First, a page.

There is, however, no need for any ad hoc explanations of the sort if we accept the models of multi-step self-primed and self-templated elongation of tRNAs. For example, in our model (Figure 5), the 37th base has a series of precursors starting from the base-determinator D in the original heptamer and 11-mer palindrome. Remarkably, the additional sites of tRNA disruptions are often mapped right next to, or one-two bases shifted from, the "D" and its complementary "d" bases, following or preceding them, respectively. Thus, our model (Figure 5) uniformly completes the evolutionary interpretation of all tRNAs-in-pieces: not only the 37/38-positioned hot spot of tRNA splits but also the majority of "warm" and "cold" spots might reflect the deep evolutionary past of tRNAs marking crucial steps in their development from a coding triplet and DCCA up to a final cloverleaf. In our model, the 37/38 position of intact tRNAs is identical to similar positions of shorter precursors (like the 15/16 position in the 29-base long proto-tRNA) as if it "inherited" all previous stages of tRNAs elongation thus, accordingly, becoming the major site of possible disruptions.

However, in our opinion, neither the interpretation limited to the 37/38 site, nor its extension to all other disruption sites in our model are incompatible with the Randau's and Söll's "anti-parasitic" explanation. After all, consistently with the "homology vs. analogy" proviso, we do not see why the preferable targets of intron (or mobile element) insertions could not coincide with the junction sites in the step-by-step growing tRNAs - rather, this is where one would expect to find them, right at the "critical points of growth".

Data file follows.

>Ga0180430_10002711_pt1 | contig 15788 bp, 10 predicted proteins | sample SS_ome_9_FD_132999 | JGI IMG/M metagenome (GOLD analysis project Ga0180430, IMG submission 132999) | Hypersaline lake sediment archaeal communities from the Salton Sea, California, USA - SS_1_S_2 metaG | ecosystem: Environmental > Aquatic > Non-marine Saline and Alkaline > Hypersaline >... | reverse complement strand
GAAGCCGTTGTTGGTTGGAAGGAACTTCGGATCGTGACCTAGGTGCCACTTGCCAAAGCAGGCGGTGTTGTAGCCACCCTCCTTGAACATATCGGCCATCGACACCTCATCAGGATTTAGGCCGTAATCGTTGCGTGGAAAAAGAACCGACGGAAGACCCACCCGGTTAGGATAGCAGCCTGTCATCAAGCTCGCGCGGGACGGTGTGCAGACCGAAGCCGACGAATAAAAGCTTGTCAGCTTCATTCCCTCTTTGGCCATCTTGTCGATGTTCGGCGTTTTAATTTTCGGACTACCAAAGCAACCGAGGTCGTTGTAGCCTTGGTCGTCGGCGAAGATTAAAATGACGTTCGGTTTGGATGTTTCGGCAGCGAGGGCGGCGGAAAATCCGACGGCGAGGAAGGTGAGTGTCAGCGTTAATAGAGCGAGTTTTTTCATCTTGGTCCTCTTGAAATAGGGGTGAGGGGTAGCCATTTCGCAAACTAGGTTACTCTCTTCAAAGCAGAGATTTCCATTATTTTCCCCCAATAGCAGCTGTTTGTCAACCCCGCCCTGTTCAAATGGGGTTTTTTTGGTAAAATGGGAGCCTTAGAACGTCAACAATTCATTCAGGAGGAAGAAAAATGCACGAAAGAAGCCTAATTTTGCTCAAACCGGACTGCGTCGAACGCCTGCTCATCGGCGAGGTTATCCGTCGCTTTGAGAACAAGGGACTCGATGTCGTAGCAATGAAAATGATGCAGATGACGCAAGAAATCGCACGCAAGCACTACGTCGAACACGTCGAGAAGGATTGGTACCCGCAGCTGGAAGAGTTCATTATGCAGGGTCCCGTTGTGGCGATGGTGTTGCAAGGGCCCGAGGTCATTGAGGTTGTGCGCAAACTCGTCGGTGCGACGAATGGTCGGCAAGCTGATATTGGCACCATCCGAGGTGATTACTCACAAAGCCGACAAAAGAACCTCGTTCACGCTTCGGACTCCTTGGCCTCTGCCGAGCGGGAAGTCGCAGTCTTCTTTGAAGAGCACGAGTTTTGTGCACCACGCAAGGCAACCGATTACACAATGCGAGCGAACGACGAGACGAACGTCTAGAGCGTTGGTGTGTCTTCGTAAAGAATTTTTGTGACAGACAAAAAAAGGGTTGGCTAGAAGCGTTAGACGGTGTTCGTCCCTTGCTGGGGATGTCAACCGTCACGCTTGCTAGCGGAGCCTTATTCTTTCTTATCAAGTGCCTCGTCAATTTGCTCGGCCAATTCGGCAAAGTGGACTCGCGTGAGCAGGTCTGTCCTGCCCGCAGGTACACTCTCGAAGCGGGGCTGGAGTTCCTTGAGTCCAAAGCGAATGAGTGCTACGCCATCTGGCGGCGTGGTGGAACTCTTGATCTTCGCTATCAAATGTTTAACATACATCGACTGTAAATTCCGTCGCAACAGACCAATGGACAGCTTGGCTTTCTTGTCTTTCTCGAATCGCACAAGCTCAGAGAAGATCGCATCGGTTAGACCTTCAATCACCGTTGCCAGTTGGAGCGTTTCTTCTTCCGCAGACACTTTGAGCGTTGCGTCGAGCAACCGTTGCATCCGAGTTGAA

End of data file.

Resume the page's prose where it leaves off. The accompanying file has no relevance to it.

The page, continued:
Conclusions

Recently, we have pointed out that probably long before the origin of translation the genetic code had already fixed such a fundamental (and, one would think, translation-ineradicable) feature as the tripletness of coding words [20, 24]. The present analysis of aa-binding sites in selexed RNA aptamers allows us to make an even stronger conclusion: the degeneracy of 1st position in anticodons (3rd position in "future" codons) also appears to have originated before translation.

This conclusion questions many dogmas of the code and translation origins, including the almost commonly shared view that the code shaping was driven by minimization of translation errors and, in general, the code structure reflects its coevolution with tRNAs and aaRSs. Not completely denying such translation-motivated coevolution, we would like to accentuate the reverse causality. The very logic of tRNA evolution from a short ancestor to the eventual functionally sophisticated cloverleaf-like molecules might have been dictated by the "RNA-aa binding: a stereochemical era for the genetic code" [12]. Consistent with this are our model in which the coding triplet and DCCA 3' end for aminoacylation are present from the very beginning (Figure 5) and previous findings: the dual complementarity [18, 20, 35] as an indirect evidence of ancestral anticodon duplication [51, 74, 75], and the subcode for two modes of tRNA recognition by hypothetical aminoacylating ribozymes (Figure 1B) [19, 36]. Apparently, the sub-code for two modes of RNA aminoacylation could be implemented for primordial 11 nts-long palindromes, i.e. extremely early - in response to increasing catalytic and other challenges of the RNA world.